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Sahale Ale Works in Grafton started brewing a new beer this week that will help raise funds for Family Sharing of Ozaukee County.
The two have partnered before, most recently on the Little Outdoor Big Beer Fest in December.
For this one, brewer Matthew Hofmann is using day-old bread, provided by Family Sharing, in the mash.
So-called “toast ales,” made with surplus bread are not new and beer is brewed with bread the world over, including in England, Russia, Finland and Egypt.
Babylone, a strong amber-hued ale from the Brussels Beer Project, brewed with day-old bread first dried and turned into crumbs, is one of the better-known recent examples.
This Sahale beer, however, is a maibock.
“I’ve never brewed with bread before,” says Hoffman, who mashed in on Thursday. “I simply broke up the loaves into smaller pieces and mixed them in with the grain during the mash process. I hope to gain some sugars and flavor from the bread.”
Allaying any trepidation was a smooth brew day, he says.
“I was worried about the bread making it difficult to drain the wort from the mash, so I added some rice hulls to keep the mash less dense. I didn’t end up having any issues, but the bread also only made up 10 percent of the grain bill, which may have also helped.”
Called Born and Bread, Hofmann plans to release it on April 14.
"My plan is to release it on Milwaukee Day since that is where I was born, raised and started my career in brewing," he says. "We're not open that day, so we'll do online can sales that day with draft available the following day during our normal business hours."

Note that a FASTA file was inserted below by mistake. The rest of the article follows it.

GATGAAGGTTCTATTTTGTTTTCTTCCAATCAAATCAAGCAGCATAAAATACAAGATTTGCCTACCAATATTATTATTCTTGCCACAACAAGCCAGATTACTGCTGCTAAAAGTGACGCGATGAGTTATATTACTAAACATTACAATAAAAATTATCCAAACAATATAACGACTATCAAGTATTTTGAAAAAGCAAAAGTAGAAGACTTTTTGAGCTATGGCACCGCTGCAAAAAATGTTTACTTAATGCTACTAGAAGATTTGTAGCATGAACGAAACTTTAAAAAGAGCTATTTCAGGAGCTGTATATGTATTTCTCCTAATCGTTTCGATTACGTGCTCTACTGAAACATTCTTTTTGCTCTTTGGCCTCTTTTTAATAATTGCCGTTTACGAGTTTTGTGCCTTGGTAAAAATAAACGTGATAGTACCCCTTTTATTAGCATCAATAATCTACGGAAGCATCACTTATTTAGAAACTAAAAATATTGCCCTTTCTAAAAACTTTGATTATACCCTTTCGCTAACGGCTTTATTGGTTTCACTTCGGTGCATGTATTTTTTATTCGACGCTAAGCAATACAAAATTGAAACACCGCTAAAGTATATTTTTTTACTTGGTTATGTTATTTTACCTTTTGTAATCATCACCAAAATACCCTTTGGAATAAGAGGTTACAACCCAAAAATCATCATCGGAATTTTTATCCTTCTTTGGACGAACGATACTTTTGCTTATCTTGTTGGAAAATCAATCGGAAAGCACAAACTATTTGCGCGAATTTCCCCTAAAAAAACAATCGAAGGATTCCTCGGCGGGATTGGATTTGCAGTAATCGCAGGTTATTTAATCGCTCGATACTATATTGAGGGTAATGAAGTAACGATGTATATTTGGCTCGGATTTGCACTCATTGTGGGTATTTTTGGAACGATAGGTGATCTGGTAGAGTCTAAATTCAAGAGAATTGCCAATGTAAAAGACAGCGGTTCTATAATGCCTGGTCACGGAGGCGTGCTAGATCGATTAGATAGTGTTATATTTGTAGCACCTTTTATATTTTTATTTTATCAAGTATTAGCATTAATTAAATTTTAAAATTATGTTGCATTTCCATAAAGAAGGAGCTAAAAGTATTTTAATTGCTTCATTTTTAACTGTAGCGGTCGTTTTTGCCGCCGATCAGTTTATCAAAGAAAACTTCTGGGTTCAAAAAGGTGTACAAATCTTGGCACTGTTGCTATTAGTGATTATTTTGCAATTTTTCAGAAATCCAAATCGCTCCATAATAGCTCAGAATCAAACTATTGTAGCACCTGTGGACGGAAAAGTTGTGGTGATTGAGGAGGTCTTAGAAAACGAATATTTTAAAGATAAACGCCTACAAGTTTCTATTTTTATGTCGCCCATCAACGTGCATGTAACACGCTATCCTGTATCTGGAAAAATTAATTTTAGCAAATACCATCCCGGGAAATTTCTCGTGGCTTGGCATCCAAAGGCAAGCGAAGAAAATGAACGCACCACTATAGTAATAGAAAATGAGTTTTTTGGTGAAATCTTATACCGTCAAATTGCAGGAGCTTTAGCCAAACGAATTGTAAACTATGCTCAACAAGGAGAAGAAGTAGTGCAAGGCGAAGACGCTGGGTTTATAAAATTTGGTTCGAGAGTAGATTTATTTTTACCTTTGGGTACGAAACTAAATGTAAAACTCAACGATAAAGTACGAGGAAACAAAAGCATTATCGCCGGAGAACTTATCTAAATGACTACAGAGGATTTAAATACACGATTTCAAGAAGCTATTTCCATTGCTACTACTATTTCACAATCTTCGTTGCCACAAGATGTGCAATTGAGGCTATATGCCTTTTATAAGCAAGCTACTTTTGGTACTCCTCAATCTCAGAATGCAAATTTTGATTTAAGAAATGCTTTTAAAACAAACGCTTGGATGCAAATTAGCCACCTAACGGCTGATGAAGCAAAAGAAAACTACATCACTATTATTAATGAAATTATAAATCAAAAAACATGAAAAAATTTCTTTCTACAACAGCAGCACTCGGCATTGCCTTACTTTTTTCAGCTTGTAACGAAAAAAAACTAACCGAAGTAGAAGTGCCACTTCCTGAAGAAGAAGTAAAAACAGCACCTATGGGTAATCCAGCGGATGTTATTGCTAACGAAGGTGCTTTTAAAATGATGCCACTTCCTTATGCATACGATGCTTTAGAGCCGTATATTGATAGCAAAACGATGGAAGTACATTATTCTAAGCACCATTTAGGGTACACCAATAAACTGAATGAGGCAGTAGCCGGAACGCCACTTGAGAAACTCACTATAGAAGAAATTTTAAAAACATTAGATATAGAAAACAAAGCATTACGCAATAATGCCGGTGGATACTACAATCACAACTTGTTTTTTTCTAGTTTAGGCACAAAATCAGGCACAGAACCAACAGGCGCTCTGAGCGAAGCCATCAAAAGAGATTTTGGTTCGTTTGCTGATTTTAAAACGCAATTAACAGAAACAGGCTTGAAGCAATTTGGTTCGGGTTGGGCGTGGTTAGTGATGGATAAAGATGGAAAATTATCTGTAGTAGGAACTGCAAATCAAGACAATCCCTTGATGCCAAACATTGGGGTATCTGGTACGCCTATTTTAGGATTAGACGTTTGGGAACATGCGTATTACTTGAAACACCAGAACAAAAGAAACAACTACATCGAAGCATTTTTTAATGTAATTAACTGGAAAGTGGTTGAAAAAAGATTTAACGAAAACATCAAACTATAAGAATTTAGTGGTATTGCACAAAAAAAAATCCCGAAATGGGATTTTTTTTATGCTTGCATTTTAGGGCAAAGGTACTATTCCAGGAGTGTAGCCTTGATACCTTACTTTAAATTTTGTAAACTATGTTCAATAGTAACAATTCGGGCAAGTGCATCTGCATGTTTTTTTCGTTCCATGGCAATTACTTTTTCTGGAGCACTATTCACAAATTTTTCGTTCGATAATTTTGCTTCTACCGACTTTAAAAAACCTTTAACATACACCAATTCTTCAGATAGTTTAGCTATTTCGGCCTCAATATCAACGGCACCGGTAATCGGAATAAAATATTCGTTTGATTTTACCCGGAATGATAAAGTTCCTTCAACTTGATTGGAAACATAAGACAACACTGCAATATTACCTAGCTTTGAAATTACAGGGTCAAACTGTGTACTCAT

Some of the proceeds from the sale of each beer will benefit the great organization at Family Sharing of Ozaukee County, founded in 1978, which runs a food pantry and a resale shop to help fund it and to provide winter coats to families in need.
Hofmann says Sahale has a lot going on – as usual – and expect more partnerships and collabs with interesting brews.
“I’ll also be doing a beer with Mequon Nature Preserve around May using dandelion heads harvested from their grounds coming up in May,” he says, “and the sumac beer will make a return later in summer to help out Riveredge again.
“We also have the return of one of barrel aged beers coming up April 9. It is called Rummin' With The Devil and is a Belgian-style dark strong ale aged in Twisted Path Distillery rum barrels.”
I'm always a littled awed by the ingredients brewers can use to make great beers and I asked Hofmann if there was anything (food-grade, of course) that he wouldn't try in a beer.
"I can’t think of anything," he says. "I’m not above gimmicks, but not sure I’m ready to throw cakes, pastries, etc. into my beers. The goal is to make a quality and drinkable beer.
"If I use an odd ingredient, I would look to also enhance the beer beyond just making an interesting story. However, the Maibock likely won’t be massively impacted by the addition of bread to the mash. We’ll see in a couple weeks!"
Born in Brooklyn, N.Y., where he lived until he was 17, Bobby received his BA-Mass Communications from UWM in 1989 and has lived in Walker's Point, Bay View, Enderis Park, South Milwaukee and on the East Side.
He has published three non-fiction books in Italy – including one about an event in Milwaukee history, which was published in the U.S. in autumn 2010. Four more books, all about Milwaukee, have been published by The History Press.
With his most recent band, The Yell Leaders, Bobby released four LPs and had a songs featured in episodes of TV's "Party of Five" and "Dawson's Creek," and films in Japan, South America and the U.S. The Yell Leaders were named the best unsigned band in their region by VH-1 as part of its Rock Across America 1998 Tour. Most recently, the band contributed tracks to a UK vinyl/CD tribute to the Redskins and collaborated on a track with Italian novelist Enrico Remmert.
He's produced three installments of the "OMCD" series of local music compilations for OnMilwaukee.com and in 2007 produced a CD of Italian music and poetry.
In 2005, he was awarded the City of Asti's (Italy) Journalism Prize for his work focusing on that area. He has also won awards from the Milwaukee Press Club.
He can be heard weekly on 88Nine Radio Milwaukee talking about his "Urban Spelunking" series of stories.